STUNNING: New York Mets Swoop in and Are Now Signing Carlos Correa

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STUNNING: New York Mets Swoop in and Are Now Signing Carlos Correa

Chicago Cubs

This is about as wild as things get in MLB free agency. We will remember this forever.

In a stunning turn of events, not only is Carlos Correa NOT signing with the San Francisco Giants, but he wound up agreeing to a middle-of-the-night deal with the New York Mets:

The deal, as first reported by Jon Heyman at like 3am, is for 12 years and $350 million, or one year and $35 million shy of what Correa’s deal was going to be with the Giants. That deal fell through yesterday after the Giants flagged something on his pre-signing medical review, leading to a press conference cancellation and rampant speculation about what was happening. I mentioned in my write-up that maybe the Mets would try to swoop back in like they did before his original agreement, but I have to say … I didn’t actually EXPECT it to happen. Mets owner Steve Cohen cannot be stopped.

It was Cohen who worked directly with agent Scott Boras to get this deal done, according to the Post, as soon as the medical issue came up with the Giants (there was a “difference of opinion” about the issue, obviously). Correa’s deal with the Mets is also pending a medical review, though I presume whatever it was that the Giants flagged is something the Mets – or at least Cohen, specifically – is comfortable risking.

After all, it’s only money:

As for the Giants, their offseason has been one miss after another, and this one … oof. This is as bad as it gets, and is NOT something that happens very often. Clearly they must have been really bothered by whatever they saw in the medical review, and maybe in the end they will be better for having backed out of a deal that always came with huge risks just based on the size and length.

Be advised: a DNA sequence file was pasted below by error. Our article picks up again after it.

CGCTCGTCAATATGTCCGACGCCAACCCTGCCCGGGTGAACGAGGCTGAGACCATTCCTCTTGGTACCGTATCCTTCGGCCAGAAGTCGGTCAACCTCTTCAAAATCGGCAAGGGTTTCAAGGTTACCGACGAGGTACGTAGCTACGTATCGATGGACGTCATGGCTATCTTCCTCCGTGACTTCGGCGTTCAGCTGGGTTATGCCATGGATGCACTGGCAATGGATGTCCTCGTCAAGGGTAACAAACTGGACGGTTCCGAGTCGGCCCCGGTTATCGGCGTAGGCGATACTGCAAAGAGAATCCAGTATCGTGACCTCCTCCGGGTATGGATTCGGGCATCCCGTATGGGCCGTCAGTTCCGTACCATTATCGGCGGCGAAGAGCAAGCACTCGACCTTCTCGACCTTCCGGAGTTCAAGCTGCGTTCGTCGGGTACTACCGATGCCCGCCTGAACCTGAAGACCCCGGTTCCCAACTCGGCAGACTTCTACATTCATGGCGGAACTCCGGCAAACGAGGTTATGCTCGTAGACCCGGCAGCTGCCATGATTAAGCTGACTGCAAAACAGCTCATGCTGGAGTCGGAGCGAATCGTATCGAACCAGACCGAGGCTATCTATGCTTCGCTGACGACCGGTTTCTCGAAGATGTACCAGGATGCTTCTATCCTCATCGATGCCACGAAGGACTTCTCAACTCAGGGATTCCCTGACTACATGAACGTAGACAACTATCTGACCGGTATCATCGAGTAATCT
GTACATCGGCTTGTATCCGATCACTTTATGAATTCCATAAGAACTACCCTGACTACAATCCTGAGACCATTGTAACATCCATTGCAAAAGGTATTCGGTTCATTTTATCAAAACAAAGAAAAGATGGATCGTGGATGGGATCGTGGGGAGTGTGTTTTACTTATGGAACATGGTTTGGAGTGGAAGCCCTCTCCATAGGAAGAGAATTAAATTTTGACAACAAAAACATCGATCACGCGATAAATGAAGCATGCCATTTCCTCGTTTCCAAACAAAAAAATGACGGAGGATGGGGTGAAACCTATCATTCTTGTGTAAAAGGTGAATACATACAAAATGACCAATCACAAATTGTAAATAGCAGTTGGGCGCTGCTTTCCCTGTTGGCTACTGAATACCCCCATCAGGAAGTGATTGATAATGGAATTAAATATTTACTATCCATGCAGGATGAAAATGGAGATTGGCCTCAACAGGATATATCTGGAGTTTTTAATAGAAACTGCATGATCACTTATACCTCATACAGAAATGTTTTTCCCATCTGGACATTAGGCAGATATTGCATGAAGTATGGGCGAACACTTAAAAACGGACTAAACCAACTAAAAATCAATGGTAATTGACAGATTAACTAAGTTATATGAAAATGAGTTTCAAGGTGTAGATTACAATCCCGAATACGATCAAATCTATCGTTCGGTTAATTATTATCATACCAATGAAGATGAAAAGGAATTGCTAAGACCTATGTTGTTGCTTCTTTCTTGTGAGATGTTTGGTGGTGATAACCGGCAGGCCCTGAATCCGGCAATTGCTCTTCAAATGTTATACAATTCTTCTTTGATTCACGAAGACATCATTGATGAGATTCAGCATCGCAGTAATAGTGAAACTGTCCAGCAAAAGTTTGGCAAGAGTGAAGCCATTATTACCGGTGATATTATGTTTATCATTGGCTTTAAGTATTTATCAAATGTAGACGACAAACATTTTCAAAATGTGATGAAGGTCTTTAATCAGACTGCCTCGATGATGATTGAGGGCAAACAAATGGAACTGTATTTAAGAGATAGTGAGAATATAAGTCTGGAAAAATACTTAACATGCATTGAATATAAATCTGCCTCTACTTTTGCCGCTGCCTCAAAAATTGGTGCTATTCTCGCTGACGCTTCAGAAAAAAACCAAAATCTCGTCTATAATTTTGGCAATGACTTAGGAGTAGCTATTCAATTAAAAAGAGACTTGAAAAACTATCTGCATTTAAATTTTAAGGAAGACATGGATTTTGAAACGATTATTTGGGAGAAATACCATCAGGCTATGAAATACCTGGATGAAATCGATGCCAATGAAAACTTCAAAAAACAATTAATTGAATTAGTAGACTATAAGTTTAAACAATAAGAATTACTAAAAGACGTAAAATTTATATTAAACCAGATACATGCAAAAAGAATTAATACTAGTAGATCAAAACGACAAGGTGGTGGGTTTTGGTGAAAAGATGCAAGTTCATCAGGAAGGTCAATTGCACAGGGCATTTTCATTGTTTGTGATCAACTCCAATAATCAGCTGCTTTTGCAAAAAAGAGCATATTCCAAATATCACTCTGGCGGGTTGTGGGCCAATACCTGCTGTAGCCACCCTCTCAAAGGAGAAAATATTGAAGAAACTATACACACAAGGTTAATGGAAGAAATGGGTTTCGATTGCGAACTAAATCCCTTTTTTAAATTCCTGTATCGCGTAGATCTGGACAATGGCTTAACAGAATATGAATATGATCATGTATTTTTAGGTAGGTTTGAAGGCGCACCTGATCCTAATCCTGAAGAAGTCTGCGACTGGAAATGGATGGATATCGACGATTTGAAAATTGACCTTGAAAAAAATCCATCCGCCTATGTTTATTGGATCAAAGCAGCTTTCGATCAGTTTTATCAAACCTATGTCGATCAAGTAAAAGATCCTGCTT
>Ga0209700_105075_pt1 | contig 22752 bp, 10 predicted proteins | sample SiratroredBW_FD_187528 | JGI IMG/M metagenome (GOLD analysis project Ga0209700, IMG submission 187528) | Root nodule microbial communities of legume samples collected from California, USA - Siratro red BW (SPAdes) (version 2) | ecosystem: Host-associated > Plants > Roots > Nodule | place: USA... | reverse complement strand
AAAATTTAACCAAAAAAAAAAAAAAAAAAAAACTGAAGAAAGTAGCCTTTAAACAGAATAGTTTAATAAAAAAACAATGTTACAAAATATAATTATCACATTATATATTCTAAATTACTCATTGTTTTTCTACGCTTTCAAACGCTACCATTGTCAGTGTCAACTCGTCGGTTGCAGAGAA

Given the way this back-up deal with the Mets was worked out, I’m thinking that Boras didn’t want to take the chance of actually putting Correa back on the market after word got out about whatever the medical issue is, because there’s just no way you could get a deal anywhere close to the Giants’ offer at that point. Getting something really close from the Mets and a true do-whatever-it-takes owner like Cohen was probably their best possible outcome. And, I mean, it’s not like it isn’t still an enormous deal!

So are you mad that the Cubs didn’t slide back in? Well, I would imagine Boras might’ve made a quick phone call to teams like the Cubs and Twins, just to make sure they didn’t want to round back up. But given that the Cubs never made a formal offer the first time around, I don’t think they were in this zip code in their evaluation of Correa’s value (right or wrong). And honestly, after something was flagged in the medical review, bad enough for the Giants to back out, well, it makes it pretty hard for me this morning to be mad that the Cubs didn’t pounce. We don’t even know what the issue is.

In other words, I doubt this is going to be a situation where I’ll be looking back in a year or two thinking, “Dang it, why did the Cubs sign Dansby Swanson before Carlos Correa’s deal was officially official?!” Instead, I’m more likely to be thinking, “Thank goodness the Cubs locked down Swanson before the Giants found out they missed out and might’ve gone wild again.”

In the meantime, Correa will have been playing third base for the Mets, alongside Francisco Lindor at shortstop, and on the most expensive MLB roster in history by a country mile.

Cohen spending a boatload on his payroll doesn’t necessarily bother me. Other billionaire owners could do the same. But I think what bothers me – at least in this frazzled state of waking up early and seeing this crazy middle-of-the-night news – is this idea that the Mets, under Cohen, just deserve to land any player they want, however luxurious or imperfectly-fitting. “We needed another bat” on our half-a-billion roster … it just hits me wrong. I’m probably too inarticulate before my coffee to put a finger on it, but I know that I already had a whole lot of antipathy for the Mets and this isn’t going to do much to shake that. I think maybe I want to see them fall flat on their faces this year? I wonder what that is about. Maybe it’s just jealousy.

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Author: Brett Taylor

Brett Taylor is the Editor and Lead Cubs Writer at Bleacher Nation, and you can find him on Twitter at @BleacherNation and @Brett_A_Taylor.